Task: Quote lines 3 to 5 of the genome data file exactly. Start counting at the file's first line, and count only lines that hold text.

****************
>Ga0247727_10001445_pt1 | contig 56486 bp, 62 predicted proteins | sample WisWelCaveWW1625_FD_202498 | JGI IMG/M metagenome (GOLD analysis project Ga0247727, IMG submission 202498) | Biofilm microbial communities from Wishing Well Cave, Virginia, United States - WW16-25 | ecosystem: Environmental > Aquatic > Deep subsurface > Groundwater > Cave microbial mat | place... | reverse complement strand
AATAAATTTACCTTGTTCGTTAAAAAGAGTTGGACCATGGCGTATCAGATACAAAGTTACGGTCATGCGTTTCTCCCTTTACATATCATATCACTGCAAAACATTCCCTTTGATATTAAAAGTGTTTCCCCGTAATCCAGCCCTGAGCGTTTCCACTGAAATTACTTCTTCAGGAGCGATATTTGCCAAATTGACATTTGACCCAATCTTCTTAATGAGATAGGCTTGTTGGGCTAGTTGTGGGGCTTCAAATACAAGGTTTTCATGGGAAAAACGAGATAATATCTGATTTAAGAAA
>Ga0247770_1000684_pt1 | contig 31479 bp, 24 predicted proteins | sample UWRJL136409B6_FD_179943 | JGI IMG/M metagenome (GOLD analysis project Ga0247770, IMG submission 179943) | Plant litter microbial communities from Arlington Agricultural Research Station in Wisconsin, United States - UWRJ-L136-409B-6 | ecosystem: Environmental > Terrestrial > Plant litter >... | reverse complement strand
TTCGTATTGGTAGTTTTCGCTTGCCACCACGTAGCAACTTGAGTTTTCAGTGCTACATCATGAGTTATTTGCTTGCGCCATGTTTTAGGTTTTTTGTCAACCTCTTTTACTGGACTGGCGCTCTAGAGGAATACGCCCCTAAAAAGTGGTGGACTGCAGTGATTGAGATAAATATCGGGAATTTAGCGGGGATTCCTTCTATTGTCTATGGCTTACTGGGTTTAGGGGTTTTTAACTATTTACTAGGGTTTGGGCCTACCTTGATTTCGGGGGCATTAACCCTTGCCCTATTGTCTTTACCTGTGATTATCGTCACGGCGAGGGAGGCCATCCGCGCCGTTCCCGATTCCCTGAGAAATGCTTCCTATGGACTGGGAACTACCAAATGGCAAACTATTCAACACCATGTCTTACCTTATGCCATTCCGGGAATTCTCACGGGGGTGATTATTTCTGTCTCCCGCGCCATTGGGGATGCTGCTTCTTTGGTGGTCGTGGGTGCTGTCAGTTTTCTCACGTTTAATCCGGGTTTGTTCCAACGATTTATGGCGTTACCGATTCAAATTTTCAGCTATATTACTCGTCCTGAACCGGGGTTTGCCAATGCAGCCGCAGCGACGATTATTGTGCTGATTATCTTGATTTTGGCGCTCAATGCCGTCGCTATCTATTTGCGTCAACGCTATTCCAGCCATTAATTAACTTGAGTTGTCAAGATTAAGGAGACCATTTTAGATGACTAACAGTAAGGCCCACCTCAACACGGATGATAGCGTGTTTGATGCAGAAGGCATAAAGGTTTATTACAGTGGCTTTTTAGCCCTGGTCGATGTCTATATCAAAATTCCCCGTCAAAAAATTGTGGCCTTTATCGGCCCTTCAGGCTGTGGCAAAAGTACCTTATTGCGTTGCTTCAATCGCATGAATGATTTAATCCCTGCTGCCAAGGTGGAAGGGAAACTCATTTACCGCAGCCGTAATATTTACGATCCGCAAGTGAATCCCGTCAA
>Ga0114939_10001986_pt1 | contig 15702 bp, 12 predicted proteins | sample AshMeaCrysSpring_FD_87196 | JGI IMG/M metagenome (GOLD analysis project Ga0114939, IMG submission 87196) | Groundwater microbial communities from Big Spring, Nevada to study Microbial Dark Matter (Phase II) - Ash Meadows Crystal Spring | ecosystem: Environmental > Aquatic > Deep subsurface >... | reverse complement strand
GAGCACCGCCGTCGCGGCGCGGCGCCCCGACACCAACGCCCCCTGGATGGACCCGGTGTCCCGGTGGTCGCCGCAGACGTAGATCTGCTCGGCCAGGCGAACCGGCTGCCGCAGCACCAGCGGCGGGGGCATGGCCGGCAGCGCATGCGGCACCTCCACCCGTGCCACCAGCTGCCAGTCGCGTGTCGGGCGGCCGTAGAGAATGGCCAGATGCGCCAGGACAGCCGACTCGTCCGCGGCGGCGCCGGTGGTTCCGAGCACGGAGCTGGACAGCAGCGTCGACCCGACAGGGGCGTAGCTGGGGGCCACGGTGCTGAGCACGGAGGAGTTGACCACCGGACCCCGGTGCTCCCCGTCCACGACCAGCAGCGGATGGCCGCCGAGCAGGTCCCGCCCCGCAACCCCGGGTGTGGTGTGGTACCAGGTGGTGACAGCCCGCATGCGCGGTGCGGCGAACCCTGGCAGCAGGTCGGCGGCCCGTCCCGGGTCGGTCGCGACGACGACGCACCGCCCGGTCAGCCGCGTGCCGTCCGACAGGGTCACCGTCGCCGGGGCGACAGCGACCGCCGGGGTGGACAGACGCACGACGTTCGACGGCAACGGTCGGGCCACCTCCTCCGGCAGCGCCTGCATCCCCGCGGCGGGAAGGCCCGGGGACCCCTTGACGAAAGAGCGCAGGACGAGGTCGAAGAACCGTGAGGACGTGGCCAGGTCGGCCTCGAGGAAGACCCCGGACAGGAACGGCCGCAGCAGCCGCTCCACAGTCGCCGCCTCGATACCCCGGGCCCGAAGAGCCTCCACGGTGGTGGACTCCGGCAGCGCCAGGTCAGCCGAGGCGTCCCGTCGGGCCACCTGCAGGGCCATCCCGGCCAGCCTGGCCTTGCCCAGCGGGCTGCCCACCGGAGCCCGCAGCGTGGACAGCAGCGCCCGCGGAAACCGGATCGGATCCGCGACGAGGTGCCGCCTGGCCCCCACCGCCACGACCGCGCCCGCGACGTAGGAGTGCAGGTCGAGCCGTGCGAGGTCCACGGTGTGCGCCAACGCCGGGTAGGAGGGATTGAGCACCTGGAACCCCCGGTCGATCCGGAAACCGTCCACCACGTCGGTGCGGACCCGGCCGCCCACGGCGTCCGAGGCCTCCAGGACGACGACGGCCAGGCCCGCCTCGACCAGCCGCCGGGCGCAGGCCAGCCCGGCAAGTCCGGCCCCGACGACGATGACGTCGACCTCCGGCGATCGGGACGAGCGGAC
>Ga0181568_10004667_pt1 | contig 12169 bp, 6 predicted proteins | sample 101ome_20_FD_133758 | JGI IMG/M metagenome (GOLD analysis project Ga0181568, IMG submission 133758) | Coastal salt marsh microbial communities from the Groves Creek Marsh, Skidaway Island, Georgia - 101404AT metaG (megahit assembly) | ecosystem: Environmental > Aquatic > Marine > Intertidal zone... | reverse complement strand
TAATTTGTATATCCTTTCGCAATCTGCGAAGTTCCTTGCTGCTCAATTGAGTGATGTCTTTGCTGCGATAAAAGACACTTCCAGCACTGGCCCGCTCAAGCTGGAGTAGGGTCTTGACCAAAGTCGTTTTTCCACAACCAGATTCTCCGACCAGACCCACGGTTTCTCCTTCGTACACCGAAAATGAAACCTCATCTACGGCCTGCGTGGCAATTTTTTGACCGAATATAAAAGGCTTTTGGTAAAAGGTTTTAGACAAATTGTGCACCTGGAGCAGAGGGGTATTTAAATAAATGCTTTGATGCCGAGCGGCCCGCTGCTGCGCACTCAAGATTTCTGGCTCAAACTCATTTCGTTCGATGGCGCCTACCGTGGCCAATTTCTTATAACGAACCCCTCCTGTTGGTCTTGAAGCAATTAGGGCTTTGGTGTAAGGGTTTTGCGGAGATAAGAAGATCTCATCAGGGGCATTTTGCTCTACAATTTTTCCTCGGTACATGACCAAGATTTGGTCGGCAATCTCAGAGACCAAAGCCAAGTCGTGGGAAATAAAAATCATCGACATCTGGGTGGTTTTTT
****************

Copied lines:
>Ga0247770_1000684_pt1 | contig 31479 bp, 24 predicted proteins | sample UWRJL136409B6_FD_179943 | JGI IMG/M metagenome (GOLD analysis project Ga0247770, IMG submission 179943) | Plant litter microbial communities from Arlington Agricultural Research Station in Wisconsin, United States - UWRJ-L136-409B-6 | ecosystem: Environmental > Terrestrial > Plant litter >... | reverse complement strand
TTCGTATTGGTAGTTTTCGCTTGCCACCACGTAGCAACTTGAGTTTTCAGTGCTACATCATGAGTTATTTGCTTGCGCCATGTTTTAGGTTTTTTGTCAACCTCTTTTACTGGACTGGCGCTCTAGAGGAATACGCCCCTAAAAAGTGGTGGACTGCAGTGATTGAGATAAATATCGGGAATTTAGCGGGGATTCCTTCTATTGTCTATGGCTTACTGGGTTTAGGGGTTTTTAACTATTTACTAGGGTTTGGGCCTACCTTGATTTCGGGGGCATTAACCCTTGCCCTATTGTCTTTACCTGTGATTATCGTCACGGCGAGGGAGGCCATCCGCGCCGTTCCCGATTCCCTGAGAAATGCTTCCTATGGACTGGGAACTACCAAATGGCAAACTATTCAACACCATGTCTTACCTTATGCCATTCCGGGAATTCTCACGGGGGTGATTATTTCTGTCTCCCGCGCCATTGGGGATGCTGCTTCTTTGGTGGTCGTGGGTGCTGTCAGTTTTCTCACGTTTAATCCGGGTTTGTTCCAACGATTTATGGCGTTACCGATTCAAATTTTCAGCTATATTACTCGTCCTGAACCGGGGTTTGCCAATGCAGCCGCAGCGACGATTATTGTGCTGATTATCTTGATTTTGGCGCTCAATGCCGTCGCTATCTATTTGCGTCAACGCTATTCCAGCCATTAATTAACTTGAGTTGTCAAGATTAAGGAGACCATTTTAGATGACTAACAGTAAGGCCCACCTCAACACGGATGATAGCGTGTTTGATGCAGAAGGCATAAAGGTTTATTACAGTGGCTTTTTAGCCCTGGTCGATGTCTATATCAAAATTCCCCGTCAAAAAATTGTGGCCTTTATCGGCCCTTCAGGCTGTGGCAAAAGTACCTTATTGCGTTGCTTCAATCGCATGAATGATTTAATCCCTGCTGCCAAGGTGGAAGGGAAACTCATTTACCGCAGCCGTAATATTTACGATCCGCAAGTGAATCCCGTCAA
>Ga0114939_10001986_pt1 | contig 15702 bp, 12 predicted proteins | sample AshMeaCrysSpring_FD_87196 | JGI IMG/M metagenome (GOLD analysis project Ga0114939, IMG submission 87196) | Groundwater microbial communities from Big Spring, Nevada to study Microbial Dark Matter (Phase II) - Ash Meadows Crystal Spring | ecosystem: Environmental > Aquatic > Deep subsurface >... | reverse complement strand